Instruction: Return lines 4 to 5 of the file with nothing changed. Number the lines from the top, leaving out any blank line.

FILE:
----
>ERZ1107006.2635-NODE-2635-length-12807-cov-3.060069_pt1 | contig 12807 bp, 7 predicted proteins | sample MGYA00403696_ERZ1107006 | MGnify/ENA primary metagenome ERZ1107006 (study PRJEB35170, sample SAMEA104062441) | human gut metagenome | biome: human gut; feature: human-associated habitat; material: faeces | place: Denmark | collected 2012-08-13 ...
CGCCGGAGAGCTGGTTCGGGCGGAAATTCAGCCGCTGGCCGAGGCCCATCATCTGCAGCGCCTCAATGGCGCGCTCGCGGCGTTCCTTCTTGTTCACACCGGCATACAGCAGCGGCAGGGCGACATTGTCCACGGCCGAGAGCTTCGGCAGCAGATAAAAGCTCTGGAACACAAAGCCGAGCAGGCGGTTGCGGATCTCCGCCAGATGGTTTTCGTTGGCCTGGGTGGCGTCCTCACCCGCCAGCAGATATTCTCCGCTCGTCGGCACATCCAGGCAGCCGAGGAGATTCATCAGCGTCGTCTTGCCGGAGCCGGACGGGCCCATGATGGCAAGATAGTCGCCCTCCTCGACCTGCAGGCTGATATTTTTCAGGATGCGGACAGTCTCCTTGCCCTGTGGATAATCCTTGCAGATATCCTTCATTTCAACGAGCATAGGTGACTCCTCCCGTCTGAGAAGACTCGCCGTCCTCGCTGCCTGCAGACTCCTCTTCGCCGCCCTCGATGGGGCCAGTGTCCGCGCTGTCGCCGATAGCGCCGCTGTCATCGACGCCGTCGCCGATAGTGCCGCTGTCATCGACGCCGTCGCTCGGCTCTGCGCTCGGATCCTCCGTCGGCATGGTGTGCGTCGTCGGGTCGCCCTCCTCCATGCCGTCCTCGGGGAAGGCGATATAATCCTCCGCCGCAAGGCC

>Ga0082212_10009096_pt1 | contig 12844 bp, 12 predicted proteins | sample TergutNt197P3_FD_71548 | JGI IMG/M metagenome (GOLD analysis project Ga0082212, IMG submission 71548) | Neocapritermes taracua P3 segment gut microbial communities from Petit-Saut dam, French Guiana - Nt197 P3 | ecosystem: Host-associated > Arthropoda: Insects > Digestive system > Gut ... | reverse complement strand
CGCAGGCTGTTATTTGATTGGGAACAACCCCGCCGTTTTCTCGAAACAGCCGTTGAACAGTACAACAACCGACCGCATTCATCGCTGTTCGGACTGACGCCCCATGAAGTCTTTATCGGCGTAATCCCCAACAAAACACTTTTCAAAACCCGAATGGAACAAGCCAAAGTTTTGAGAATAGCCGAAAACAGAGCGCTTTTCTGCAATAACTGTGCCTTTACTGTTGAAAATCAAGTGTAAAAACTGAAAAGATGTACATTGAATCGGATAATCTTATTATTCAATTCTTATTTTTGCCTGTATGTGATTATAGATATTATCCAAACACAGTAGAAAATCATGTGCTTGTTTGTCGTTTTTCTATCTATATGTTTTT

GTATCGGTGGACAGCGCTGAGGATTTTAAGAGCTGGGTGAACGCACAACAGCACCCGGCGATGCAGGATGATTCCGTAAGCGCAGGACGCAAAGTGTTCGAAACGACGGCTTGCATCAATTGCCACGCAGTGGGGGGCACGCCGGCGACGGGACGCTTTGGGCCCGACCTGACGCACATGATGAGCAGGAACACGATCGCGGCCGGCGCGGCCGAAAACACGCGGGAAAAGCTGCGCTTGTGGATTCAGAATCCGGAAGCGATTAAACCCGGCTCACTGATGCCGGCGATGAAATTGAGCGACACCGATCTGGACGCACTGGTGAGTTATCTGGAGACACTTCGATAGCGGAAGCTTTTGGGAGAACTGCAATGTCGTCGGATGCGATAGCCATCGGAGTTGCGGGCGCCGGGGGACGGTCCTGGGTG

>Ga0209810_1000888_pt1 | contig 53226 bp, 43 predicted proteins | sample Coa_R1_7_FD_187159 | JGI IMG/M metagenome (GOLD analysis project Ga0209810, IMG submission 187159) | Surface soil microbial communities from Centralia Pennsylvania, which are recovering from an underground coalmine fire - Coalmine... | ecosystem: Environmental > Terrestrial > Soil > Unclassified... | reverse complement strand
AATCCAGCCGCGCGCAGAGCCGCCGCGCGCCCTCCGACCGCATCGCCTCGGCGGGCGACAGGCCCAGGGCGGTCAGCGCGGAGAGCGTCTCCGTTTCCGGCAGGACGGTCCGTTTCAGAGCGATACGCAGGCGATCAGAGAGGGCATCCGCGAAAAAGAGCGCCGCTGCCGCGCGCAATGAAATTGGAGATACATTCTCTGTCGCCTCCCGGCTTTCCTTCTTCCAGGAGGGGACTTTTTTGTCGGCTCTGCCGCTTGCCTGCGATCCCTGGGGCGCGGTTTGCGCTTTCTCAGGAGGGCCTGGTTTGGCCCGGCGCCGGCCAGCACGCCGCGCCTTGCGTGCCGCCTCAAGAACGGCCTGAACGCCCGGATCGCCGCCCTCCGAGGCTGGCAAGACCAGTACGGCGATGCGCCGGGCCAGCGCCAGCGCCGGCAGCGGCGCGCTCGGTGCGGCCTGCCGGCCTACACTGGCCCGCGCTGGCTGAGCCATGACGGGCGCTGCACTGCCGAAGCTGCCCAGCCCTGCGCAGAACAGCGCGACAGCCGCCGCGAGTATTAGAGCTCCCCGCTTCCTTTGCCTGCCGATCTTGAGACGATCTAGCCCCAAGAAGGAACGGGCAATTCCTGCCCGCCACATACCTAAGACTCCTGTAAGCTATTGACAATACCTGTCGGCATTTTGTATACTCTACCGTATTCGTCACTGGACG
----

CGCAGGCTGTTATTTGATTGGGAACAACCCCGCCGTTTTCTCGAAACAGCCGTTGAACAGTACAACAACCGACCGCATTCATCGCTGTTCGGACTGACGCCCCATGAAGTCTTTATCGGCGTAATCCCCAACAAAACACTTTTCAAAACCCGAATGGAACAAGCCAAAGTTTTGAGAATAGCCGAAAACAGAGCGCTTTTCTGCAATAACTGTGCCTTTACTGTTGAAAATCAAGTGTAAAAACTGAAAAGATGTACATTGAATCGGATAATCTTATTATTCAATTCTTATTTTTGCCTGTATGTGATTATAGATATTATCCAAACACAGTAGAAAATCATGTGCTTGTTTGTCGTTTTTCTATCTATATGTTTTT

GTATCGGTGGACAGCGCTGAGGATTTTAAGAGCTGGGTGAACGCACAACAGCACCCGGCGATGCAGGATGATTCCGTAAGCGCAGGACGCAAAGTGTTCGAAACGACGGCTTGCATCAATTGCCACGCAGTGGGGGGCACGCCGGCGACGGGACGCTTTGGGCCCGACCTGACGCACATGATGAGCAGGAACACGATCGCGGCCGGCGCGGCCGAAAACACGCGGGAAAAGCTGCGCTTGTGGATTCAGAATCCGGAAGCGATTAAACCCGGCTCACTGATGCCGGCGATGAAATTGAGCGACACCGATCTGGACGCACTGGTGAGTTATCTGGAGACACTTCGATAGCGGAAGCTTTTGGGAGAACTGCAATGTCGTCGGATGCGATAGCCATCGGAGTTGCGGGCGCCGGGGGACGGTCCTGGGTG